The James L. Winkle College of Pharmacy Welcomes assistant professor Joan Garrett, PhD…
What is your role at the college?
My role is to perform research, teaching and service duties. The overarching aim of my research program is to better understand signal transduction pathways involved in cancer. I am personally committed to a career in mechanism-based translational research so that I can impact the lives of cancer patients. My role in teaching will be to generate a keen desire to learn in students, equip the students with the necessary tools to educate themselves and give the students the means and opportunity to take charge of their own learning. As a faculty member of the College of Pharmacy at the University of Cincinnati, I would like to contribute to the curriculum for the pharmacy students, particularly in the aspects of biochemistry and medicinal chemistry. My role in service will involve departmental administration and curriculum, personnel and policy committees or activities.
What is your academic background?
I obtained a PhD in chemistry from Ohio State University. There I investigated HER2 peptide vaccines that would elicit a similar response in patients as FDA-approved antibodies such as trastuzumab. I then accepted a postdoctoral position in the laboratory of Carlos Arteaga, MD, at Vanderbilt-Ingram Cancer Center. In my work at Vanderbilt, I published papers exploring the role of HER3 in HER2+ breast cancer and additionally examined the implications of PI3K pathway activation in breast cancer.
Do you have a research specialty and how did you chose this specialty?
On a personal level, I am deeply committed to a career in breast cancer research.While in graduate school, I interacted with a number of cancer patients involved in a HER2 peptide vaccine clinical trial including Stefanie Spielman, who was diagnosed with HER2+ positive breast cancer at the age of 30. Stefanie was truly inspiring in her fight against breast cancer and her establishment of the Stefanie Spielman Fund for Breast Cancer Research, which has raised more than $10 million for research and breast cancer patients. More recently, a good friend’s mother has been diagnosed with metastatic breast cancer and continues to work. Cumulatively, these experiences have made me committed to a career as an investigator that will impact these breast cancer patients and reduce the pain and suffering associated with this disease.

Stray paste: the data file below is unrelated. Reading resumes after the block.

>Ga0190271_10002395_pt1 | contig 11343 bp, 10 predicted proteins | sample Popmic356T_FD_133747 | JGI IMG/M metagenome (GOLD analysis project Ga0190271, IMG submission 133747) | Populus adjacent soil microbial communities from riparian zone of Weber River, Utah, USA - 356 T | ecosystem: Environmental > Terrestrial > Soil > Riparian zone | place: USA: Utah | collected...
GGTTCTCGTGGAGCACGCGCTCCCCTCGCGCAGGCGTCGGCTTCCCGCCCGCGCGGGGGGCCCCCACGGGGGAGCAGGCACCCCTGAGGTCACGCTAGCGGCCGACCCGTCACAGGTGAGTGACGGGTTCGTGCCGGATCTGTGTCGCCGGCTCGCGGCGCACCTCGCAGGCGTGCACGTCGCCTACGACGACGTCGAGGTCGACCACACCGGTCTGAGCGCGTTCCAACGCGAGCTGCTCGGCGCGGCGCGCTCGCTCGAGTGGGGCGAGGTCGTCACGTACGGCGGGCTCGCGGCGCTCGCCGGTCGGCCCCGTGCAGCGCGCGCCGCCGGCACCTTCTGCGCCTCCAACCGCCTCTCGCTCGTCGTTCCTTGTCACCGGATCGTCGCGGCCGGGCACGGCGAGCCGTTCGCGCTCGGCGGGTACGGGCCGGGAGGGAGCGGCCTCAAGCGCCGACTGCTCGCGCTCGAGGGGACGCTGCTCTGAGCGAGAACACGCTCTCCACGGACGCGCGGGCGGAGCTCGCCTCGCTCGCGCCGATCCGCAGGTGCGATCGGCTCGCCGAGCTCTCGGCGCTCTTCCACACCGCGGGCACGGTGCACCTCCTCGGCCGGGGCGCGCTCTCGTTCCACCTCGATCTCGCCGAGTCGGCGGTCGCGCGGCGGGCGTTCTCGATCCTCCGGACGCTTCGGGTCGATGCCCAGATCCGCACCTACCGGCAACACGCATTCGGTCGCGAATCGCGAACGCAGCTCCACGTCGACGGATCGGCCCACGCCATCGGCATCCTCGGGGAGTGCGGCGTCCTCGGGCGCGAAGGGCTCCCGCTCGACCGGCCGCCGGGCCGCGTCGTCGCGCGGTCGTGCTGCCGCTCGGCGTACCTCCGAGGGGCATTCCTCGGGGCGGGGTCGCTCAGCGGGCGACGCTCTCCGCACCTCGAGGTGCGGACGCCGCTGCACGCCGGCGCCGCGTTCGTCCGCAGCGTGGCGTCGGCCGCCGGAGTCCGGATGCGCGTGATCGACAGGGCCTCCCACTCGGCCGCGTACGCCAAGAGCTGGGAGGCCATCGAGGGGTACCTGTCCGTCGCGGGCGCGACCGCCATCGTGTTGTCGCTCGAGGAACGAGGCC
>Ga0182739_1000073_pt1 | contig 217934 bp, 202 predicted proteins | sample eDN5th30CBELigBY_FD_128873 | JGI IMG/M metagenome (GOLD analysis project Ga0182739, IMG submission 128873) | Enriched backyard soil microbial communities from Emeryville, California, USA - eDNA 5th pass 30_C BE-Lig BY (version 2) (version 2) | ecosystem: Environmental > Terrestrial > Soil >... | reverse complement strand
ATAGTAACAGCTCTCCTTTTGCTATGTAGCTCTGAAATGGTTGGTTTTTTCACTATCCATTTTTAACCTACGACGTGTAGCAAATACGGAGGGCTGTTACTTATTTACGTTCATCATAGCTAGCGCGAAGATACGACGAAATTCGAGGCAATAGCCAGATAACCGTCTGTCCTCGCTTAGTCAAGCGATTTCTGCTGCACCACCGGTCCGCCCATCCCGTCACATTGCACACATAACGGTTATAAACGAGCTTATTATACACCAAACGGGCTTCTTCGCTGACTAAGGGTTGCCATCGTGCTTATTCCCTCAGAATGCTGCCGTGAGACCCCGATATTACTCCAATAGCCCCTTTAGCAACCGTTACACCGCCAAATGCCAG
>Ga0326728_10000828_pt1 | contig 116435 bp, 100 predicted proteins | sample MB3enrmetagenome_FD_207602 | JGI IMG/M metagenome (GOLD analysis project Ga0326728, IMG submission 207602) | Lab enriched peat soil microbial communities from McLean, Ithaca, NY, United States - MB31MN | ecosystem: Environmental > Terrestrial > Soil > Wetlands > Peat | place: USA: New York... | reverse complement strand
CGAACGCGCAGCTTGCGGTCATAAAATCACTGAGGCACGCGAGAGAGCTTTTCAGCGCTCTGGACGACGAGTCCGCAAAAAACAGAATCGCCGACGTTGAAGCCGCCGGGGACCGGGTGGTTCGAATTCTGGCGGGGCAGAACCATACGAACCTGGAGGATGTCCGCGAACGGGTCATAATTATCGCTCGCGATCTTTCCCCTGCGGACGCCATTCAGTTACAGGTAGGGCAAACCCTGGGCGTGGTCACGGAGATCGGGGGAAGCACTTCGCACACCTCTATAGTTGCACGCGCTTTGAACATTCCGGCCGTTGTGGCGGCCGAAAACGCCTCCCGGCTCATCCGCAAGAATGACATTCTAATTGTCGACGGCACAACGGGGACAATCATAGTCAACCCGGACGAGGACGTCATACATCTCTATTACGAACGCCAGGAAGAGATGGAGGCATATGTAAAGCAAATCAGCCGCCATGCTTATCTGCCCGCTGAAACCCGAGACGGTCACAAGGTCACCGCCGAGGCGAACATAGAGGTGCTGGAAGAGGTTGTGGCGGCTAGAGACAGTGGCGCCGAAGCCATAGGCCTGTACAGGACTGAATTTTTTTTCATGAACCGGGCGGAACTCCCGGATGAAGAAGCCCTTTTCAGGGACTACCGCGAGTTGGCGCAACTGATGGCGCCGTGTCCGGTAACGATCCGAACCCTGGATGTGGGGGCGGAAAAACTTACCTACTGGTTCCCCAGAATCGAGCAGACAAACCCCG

Are you working on any research projects now?
I am funded by a Susan G. Komen Career Catalyst Research grant. I will investigate the role of HER3 as a mechanism of resistance to breast cancer therapies. The HER family of receptor tyrosine kinases is one of the most rigorously studied pathways in breast cancer and there is accumulating evidence suggesting that HER3 is a critical signaling regulator, placed at the top of multiple signaling cascades that control cell growth and proliferation in breast cancer cells. I will assess how mutations in HER3 affect response of HER2+ or ER+ breast cancers to inhibitors of HER2 or ER, using naturally occurring HER3 mutants. I will also assess the frequency of HER3 mutations in clinical metastatic breast cancers, as there is evidence that HER3 may be more frequently mutated in metastatic versus primary breast cancers. Successful completion of the project could potentially lead to optimal treatment of breast cancer in the clinic.
Do you have any connections to Cincinnati?
I was born in Cincinnati and spent my childhood here. Both my husband and I grew up in Cincinnati and our families are still here. Cincinnati has changed and been modernized since I last lived here 16 years ago. I am very excited to be back in Cincinnati and close to family.
What do you like to do in your off time?
I keep busy raising my 4-year-old son and 2-year-old daughter along with the enormous help of my husband. We also have three dogs that make for a lively household. I like to run and have completed two half-marathons. I would like to do more and maybe even a full marathon if I have time.